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Summary: It has been suggested that physical activity is an important factor in the prevention and treatment of cardiovascular diseases. Low serum paraoxononase-1 (PON1) activity is with an associated risk of atherosclerotic disease. In this study, we aimed to investigate serum PON1 activity and lipid hydroperoxide (LOOH) levels in adult football players after three days football tournament. Twenty-three adult male football players and 23 sedentary male subjects after three days football tournament were enrolled. Serum paraoxonase, arylesterase activities and LOOH levels were determined. Serum paraoxonase and arylesterase activities were signiûcantly higher in football players than sedentary subjects (all, p<0.05), while LOOH levels were significantly lower (p< 0.05). Serum LOOH levels were inversely correlated with paraoxonase and arylesterase activities (r=-0.552, p<0.001; r=-0.812, p<0.001; respectively) in adult football players. Our data show, for the first time, that physical activity is associated with increased PON1 activity and decreased oxidative stress after three days football tournament. In addition, physical activity for a healthy life is important in increasing serum PON1 activity, and this may play a role in the prevention of atherosclerosis.

#9 Selection, de-selection and progression in German football talent promotion
Author: Güllich A.
Reference: Eur J Sport Sci. 2013 Nov 19. [Epub ahead of print]
Summary:  This study explored to which extent the development of German professional football players is based on early talent identification (TID) and long-term nurture in talent promotion (TP) programmes or on their emergence in the course of repeated procedures of player selection and de-selection in these programmes through childhood and youth. The annual turnover of squad members in national junior teams (2001-2013) and youth elite academies was calculated; national U-team members were followed up with regard to nominations through subsequent seasons and to their success level eventually achieved at senior age; and all current Bundesliga players were analysed retrospectively regarding their earlier involvement in TID/TP programmes. Analyses revealed that the mean annual turnover of squad members was 24.5% (youth academies) and 41.0% (national U-teams), respectively. At any age, the probability of persisting in the programme three years later was <50%. Among current Bundesliga players, the age of recruitment into the TID/TP programme was widely evenly distributed across childhood and youth, respectively. Accordingly, the number of (future) Bundesliga players who were involved in TID/TP was built up continuously through all age categories. The observations suggest that the collective of professional players emerged from repeated procedures of selection and de-selection through childhood and youth rather than from early selection and long-term continuous nurture in TID/TP programmes. The findings are discussed with regard to the uncertainty of TID and of interventions applied to the selected players, and they are related to the individualistic and collectivistic approach in TP.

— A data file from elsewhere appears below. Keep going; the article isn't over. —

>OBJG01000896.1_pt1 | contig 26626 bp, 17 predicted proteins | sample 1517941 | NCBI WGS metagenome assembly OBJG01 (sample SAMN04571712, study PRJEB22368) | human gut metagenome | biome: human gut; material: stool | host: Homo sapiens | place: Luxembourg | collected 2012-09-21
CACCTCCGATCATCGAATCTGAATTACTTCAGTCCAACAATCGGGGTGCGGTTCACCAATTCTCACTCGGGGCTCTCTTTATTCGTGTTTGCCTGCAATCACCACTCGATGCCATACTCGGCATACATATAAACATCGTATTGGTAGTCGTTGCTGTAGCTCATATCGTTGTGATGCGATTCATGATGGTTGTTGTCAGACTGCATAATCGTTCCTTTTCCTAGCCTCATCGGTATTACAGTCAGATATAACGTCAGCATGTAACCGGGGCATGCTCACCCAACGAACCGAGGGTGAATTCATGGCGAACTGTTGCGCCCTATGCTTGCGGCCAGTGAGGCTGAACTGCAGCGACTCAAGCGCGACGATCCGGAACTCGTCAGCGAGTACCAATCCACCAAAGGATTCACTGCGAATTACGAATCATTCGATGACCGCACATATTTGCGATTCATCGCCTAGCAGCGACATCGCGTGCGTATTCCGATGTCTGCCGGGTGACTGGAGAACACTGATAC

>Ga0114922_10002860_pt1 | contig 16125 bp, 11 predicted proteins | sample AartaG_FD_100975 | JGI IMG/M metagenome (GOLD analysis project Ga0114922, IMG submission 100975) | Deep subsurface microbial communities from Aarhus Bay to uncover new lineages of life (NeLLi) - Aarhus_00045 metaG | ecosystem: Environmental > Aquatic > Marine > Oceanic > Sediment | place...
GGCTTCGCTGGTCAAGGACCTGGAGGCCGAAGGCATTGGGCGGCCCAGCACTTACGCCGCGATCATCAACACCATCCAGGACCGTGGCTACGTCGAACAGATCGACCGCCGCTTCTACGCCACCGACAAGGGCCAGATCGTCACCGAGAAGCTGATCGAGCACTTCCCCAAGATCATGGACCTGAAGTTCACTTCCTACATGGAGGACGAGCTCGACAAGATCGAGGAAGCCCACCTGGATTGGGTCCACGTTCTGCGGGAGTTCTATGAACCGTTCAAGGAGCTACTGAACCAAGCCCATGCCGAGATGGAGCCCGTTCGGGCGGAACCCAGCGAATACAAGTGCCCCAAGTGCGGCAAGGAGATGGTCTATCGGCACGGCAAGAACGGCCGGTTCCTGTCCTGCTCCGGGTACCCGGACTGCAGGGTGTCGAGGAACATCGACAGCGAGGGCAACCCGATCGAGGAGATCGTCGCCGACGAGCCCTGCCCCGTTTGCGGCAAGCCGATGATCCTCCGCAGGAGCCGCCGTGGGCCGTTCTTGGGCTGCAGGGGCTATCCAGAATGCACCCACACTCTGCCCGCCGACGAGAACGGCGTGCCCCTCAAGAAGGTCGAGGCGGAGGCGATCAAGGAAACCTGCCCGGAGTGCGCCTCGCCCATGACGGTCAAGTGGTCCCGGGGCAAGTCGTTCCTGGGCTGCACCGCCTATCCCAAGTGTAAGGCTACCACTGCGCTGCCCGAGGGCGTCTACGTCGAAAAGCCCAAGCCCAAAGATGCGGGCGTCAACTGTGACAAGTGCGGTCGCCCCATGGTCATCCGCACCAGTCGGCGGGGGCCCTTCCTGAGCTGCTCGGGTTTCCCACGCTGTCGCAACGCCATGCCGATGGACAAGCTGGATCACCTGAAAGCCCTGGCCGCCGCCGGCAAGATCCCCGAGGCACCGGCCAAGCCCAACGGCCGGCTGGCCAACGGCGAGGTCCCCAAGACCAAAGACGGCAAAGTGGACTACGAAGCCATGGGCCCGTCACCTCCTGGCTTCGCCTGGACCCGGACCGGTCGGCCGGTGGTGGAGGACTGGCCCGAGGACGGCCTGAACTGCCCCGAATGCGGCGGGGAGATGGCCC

#10 Physiological Characteristics of International Female Soccer Players
Authors: Manson SA, Brughelli M, Harris NK
Reference: Journal of Strength and Conditioning Research Publish Ahead of Print DOI: 10.1519/JSC.0b013e31829b56b1